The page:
Monday, October 13, 2014

PC 459 Second Degree Commercial Burglary: Law, Defense, & Consequence

Second Degree Commercial Burglary: Penal Code 459 (PC 459)
Law, Defense, & Consequences

The Law of PC 459 Commercial Burglary

The crime of commercial burglary is found at California penal code section 459, or simply PC 459. Commercial burglary is sometimes referred to as second degree burglary. PC 459, or second degree commercial burglary may be charged as a misdemeanor or as a felony in California. Whether or not the District Attorney files misdemeanor or felony commercial burglary charges depends on the several factors, including the defendant's criminal history, the sophistication of the burglary, the amount stolen, etc. (Length of possible jail time for both misdemeanor and felony commercial burglary charges under PC 459 is discussed under consequences below).

In order to prove the crime of second degree commercial burglary under PC 459 the District Attorney must prove that the defendant entered a store, building, or structure, (but not a home) with the intent to commit theft inside the store, building, or structure. The intent to commit theft must have occurred before the defendant enters the store, building, or structure in order for the district attorney to prove second degree commercial burglary.

It is important to remember that the defendant commits second degree commercial burglary under PC 459 the very instant he enters the store, building, or structure if when he enters he has the intent to commit theft therein. It doesn't matter if the defendant never actually steals anything (of course, without stealing anything there is usually very little evidence, other than a conspiracy with another person, that the defendant intended to burglarize the store, building, or structure).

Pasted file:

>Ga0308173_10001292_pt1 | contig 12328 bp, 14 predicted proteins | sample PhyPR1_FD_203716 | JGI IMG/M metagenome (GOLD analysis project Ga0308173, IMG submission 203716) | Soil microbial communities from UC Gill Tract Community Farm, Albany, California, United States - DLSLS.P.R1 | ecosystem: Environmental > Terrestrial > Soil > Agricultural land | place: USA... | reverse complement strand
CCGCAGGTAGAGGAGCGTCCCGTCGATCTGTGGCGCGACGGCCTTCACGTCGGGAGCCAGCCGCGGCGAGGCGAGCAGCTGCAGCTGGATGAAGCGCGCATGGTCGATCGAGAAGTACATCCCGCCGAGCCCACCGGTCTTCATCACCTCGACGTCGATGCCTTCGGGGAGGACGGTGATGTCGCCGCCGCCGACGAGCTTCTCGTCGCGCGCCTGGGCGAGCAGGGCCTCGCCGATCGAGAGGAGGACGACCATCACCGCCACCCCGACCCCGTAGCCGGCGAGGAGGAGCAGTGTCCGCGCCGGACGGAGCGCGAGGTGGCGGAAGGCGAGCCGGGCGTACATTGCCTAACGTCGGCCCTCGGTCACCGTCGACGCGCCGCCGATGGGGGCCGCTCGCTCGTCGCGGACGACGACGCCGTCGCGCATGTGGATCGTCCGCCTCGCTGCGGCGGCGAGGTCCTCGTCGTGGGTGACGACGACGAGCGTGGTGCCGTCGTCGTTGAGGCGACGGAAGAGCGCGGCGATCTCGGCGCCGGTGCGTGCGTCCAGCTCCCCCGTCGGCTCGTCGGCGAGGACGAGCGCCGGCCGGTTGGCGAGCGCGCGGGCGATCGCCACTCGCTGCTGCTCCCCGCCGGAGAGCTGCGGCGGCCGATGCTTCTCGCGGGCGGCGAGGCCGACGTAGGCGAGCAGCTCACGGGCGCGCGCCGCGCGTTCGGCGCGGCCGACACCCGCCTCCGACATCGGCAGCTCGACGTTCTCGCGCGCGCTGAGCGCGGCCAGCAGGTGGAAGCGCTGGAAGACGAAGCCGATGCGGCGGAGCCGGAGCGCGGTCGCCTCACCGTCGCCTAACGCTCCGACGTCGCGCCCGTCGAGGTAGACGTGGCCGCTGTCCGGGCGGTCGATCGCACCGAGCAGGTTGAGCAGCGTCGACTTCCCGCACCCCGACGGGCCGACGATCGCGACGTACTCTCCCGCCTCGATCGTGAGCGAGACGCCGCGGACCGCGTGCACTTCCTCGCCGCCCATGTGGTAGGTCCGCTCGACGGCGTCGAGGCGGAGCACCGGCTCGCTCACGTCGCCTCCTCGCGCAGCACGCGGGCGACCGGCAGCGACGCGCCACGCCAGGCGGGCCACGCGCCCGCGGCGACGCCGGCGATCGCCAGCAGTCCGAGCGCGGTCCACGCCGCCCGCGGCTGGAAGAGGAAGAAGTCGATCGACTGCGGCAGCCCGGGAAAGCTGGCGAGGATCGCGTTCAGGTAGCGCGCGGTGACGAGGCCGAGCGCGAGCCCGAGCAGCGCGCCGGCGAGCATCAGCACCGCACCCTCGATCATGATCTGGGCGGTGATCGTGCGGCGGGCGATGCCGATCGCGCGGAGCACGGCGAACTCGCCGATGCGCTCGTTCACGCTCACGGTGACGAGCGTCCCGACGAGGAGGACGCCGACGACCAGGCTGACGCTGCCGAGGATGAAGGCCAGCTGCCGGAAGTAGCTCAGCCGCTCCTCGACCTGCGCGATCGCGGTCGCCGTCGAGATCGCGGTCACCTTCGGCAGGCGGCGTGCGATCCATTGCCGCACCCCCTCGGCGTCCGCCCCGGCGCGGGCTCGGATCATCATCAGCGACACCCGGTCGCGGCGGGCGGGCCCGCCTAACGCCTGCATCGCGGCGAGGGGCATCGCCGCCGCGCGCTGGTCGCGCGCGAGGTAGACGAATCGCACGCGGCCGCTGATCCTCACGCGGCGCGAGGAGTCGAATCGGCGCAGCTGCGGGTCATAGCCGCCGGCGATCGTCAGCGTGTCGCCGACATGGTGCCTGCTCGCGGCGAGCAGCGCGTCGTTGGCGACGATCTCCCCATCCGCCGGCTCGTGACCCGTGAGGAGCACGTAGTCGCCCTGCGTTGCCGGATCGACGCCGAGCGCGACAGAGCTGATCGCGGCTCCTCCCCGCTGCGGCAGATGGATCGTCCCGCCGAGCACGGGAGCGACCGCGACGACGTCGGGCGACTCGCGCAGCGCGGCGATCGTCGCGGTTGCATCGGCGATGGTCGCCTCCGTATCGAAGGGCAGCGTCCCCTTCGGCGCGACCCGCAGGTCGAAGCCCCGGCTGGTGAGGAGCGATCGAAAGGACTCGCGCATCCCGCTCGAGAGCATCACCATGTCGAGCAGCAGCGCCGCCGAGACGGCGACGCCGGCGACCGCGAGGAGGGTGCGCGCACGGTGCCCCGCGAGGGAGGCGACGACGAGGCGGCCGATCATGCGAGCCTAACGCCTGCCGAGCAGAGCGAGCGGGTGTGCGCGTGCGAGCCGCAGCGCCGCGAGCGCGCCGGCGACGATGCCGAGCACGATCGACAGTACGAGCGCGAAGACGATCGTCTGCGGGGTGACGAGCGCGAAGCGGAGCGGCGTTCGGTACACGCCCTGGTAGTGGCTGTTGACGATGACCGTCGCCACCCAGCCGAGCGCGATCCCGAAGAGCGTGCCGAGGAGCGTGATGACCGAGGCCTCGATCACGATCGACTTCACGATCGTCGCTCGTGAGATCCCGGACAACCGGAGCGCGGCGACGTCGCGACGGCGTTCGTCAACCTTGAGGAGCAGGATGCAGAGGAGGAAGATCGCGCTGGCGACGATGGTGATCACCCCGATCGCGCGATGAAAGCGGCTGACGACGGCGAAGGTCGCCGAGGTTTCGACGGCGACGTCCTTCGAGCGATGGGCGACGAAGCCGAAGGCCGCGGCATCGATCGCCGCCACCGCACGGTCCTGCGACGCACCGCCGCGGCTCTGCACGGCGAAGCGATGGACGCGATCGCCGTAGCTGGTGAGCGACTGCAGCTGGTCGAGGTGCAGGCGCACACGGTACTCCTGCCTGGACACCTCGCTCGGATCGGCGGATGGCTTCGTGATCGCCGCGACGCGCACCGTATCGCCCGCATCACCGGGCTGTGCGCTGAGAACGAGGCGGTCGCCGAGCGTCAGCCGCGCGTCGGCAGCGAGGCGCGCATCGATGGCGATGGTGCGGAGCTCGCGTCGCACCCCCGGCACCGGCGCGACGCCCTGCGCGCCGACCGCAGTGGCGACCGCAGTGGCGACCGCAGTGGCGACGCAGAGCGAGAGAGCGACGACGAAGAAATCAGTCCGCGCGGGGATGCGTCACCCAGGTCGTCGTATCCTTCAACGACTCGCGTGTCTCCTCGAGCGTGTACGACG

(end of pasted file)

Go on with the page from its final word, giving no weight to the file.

The defenses to PC 459 Commercial Burglary

Probably the most common defense to a charge of second degree commercial burglary under PC 459 is insufficient evidence to prove that the defendant formed the intent to steal before he entered the store, building, or structure. This is especially true if the defendant has money or credit cards on him when he is apprehended inside a shopping store (i.e. Walmart, Costco, Target, KMart, Mall, Fair, Supermarket, etc.).

The fact that a person accidentally walks out of a store with merchandise does not equal commercial burglary. The defendant must have intended to steal property from the store before he enters the store. Even if the defendant forms the intent to steal merchandise after he is in the store the defendant will not have committed commercial burglary because he did not form the intent to steal until after he was in the store.

Another popular defense to second degree commercial burglary under PC 459 includes the defense of necessity. The defense of necessity may apply where the defendant is caught stealing medicine that he needs and he doesn't have the funds to pay for them or where the defendant's primary concern is seeking emergency medical attention.